Mobility, DR, Cloud
The front end of Caterham’s track-side IT is also highly reliant on mobile devices. In-garage monitors allow access to telemetry, video feeds, and lap times. And, like just about any other industry you’d care to mention, tablet PCs are making inroads.
“In the garage there are multiple screens people can look at but we’ve changed that so that instead of having to look at the screen they can now have that on their laptops. The drivers also need them as well when they are sitting in the garage so they can have their laps times.” The drivers will definitely have tablets – very soon,” Smith says. “We were actually hoping that it would be for [the Melbourne] race. We have just got some of the Latitude STs… and they will make it much cleaner and neater in the garage. The driver will also be able to select what he wants. At the moment there is a screen and a remote control but it is not very nice and not very easy.”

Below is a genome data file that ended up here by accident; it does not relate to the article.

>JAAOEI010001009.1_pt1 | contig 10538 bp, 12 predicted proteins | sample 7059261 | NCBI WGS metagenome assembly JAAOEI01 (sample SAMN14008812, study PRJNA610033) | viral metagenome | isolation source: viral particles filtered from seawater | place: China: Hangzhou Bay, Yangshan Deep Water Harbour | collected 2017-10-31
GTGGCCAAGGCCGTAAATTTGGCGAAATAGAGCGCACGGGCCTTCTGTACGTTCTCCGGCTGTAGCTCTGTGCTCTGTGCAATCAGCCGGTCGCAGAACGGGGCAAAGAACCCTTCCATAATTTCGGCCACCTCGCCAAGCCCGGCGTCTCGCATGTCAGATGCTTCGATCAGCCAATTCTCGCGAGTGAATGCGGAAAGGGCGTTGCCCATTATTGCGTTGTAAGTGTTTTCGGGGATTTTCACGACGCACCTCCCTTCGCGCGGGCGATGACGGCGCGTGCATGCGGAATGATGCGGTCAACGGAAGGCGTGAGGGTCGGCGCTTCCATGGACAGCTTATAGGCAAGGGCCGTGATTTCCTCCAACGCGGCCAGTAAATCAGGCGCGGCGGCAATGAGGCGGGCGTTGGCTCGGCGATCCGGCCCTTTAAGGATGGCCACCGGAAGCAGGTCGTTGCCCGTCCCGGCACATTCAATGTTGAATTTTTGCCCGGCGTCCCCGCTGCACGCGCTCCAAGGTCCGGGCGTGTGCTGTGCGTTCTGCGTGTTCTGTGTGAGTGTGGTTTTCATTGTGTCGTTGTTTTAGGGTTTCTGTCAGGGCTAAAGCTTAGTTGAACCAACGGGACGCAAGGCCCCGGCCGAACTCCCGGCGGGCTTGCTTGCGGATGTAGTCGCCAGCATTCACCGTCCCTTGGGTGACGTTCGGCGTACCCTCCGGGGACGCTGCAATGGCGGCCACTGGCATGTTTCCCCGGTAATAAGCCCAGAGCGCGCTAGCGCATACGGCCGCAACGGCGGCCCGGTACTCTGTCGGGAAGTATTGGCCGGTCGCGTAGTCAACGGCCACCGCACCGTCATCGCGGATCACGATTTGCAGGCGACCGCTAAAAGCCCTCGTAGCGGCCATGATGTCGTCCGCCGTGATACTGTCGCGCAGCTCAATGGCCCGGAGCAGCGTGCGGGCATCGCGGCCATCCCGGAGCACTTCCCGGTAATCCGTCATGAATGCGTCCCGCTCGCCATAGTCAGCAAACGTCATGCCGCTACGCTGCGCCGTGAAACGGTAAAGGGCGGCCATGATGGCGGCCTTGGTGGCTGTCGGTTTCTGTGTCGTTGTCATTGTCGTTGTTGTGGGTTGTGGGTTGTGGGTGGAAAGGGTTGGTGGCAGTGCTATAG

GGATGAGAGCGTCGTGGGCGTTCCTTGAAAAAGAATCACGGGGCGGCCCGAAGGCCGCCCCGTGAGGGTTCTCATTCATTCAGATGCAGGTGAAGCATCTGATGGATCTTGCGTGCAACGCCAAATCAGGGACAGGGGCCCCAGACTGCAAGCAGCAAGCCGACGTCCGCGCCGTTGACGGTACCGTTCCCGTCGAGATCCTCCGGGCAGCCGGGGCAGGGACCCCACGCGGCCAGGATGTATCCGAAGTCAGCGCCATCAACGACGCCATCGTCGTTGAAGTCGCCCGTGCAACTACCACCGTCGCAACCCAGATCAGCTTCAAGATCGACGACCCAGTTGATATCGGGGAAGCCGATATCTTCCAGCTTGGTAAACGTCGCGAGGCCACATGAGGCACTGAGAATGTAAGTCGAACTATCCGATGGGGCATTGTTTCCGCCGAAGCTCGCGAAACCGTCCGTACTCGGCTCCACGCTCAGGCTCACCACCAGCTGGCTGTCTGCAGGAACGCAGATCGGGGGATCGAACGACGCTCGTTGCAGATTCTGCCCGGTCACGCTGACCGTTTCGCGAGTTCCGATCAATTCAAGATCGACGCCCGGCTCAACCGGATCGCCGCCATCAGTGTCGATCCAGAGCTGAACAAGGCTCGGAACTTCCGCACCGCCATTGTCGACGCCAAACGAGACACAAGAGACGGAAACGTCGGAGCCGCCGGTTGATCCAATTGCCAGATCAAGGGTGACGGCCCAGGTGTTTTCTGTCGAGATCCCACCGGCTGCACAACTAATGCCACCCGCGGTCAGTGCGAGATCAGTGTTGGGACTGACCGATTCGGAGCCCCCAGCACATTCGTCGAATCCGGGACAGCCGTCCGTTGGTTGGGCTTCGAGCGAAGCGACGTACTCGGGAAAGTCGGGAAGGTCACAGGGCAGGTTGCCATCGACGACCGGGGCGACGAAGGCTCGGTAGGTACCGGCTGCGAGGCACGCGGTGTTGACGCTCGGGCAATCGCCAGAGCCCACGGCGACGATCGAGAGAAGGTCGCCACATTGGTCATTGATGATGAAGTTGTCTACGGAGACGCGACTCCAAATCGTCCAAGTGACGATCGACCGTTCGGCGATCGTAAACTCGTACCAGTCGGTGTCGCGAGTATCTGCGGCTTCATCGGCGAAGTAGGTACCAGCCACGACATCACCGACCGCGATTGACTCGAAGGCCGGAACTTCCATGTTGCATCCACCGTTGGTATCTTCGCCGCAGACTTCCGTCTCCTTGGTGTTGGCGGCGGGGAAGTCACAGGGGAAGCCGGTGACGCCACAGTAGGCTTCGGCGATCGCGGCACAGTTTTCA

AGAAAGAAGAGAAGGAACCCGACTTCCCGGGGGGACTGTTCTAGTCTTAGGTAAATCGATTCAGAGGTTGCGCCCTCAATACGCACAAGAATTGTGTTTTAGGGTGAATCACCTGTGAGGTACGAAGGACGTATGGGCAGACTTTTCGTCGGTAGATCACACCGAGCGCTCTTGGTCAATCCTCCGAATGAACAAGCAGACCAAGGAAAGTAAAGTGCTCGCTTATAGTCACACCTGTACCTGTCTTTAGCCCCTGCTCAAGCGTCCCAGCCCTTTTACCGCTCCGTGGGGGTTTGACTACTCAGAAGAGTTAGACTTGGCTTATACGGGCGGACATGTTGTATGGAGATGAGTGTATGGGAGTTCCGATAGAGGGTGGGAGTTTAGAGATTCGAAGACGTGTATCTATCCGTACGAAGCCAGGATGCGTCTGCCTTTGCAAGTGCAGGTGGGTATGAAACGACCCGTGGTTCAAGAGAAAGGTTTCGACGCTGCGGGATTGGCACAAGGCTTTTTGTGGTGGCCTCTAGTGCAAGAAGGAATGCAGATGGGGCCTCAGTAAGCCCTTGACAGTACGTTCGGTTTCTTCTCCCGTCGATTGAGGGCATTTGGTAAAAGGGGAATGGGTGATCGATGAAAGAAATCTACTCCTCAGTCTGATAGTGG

Looking further ahead, Smith says that if he were gifted a cool million dollars to invest in his IT, he’d spend it where it really counts: getting greater reliability and portable compute power to the team.
“We are so limited on space and what we can spend, so we have everything built to the bare minimum to do [the job] reliably,” he says. “We are well placed with what we have got, but the next stage would be more virtual machines, more hosts… splitting everything up for better DR and that is really it.
“The biggest improvements we can make now are for what happens when things go wrong — when we lose power or can‘t access things. You don’t ever want to get to the point where you can’t have the car leave the garage as your servers aren’t working. I have known that to happen and it is not a very nice feeling.”
While these days it seems like there isn’t a problem Cloud computing can’t fix, but Smith says he’d rather keep his applications local for the greater reliability it provides.
“It isn’t the distances and the [latency] — it’s that we rely on one piece of fibre coming into the circuit,” he says. “If you put everything in the Cloud and that fibre dies, like it has done occasionally, you’re in trouble.”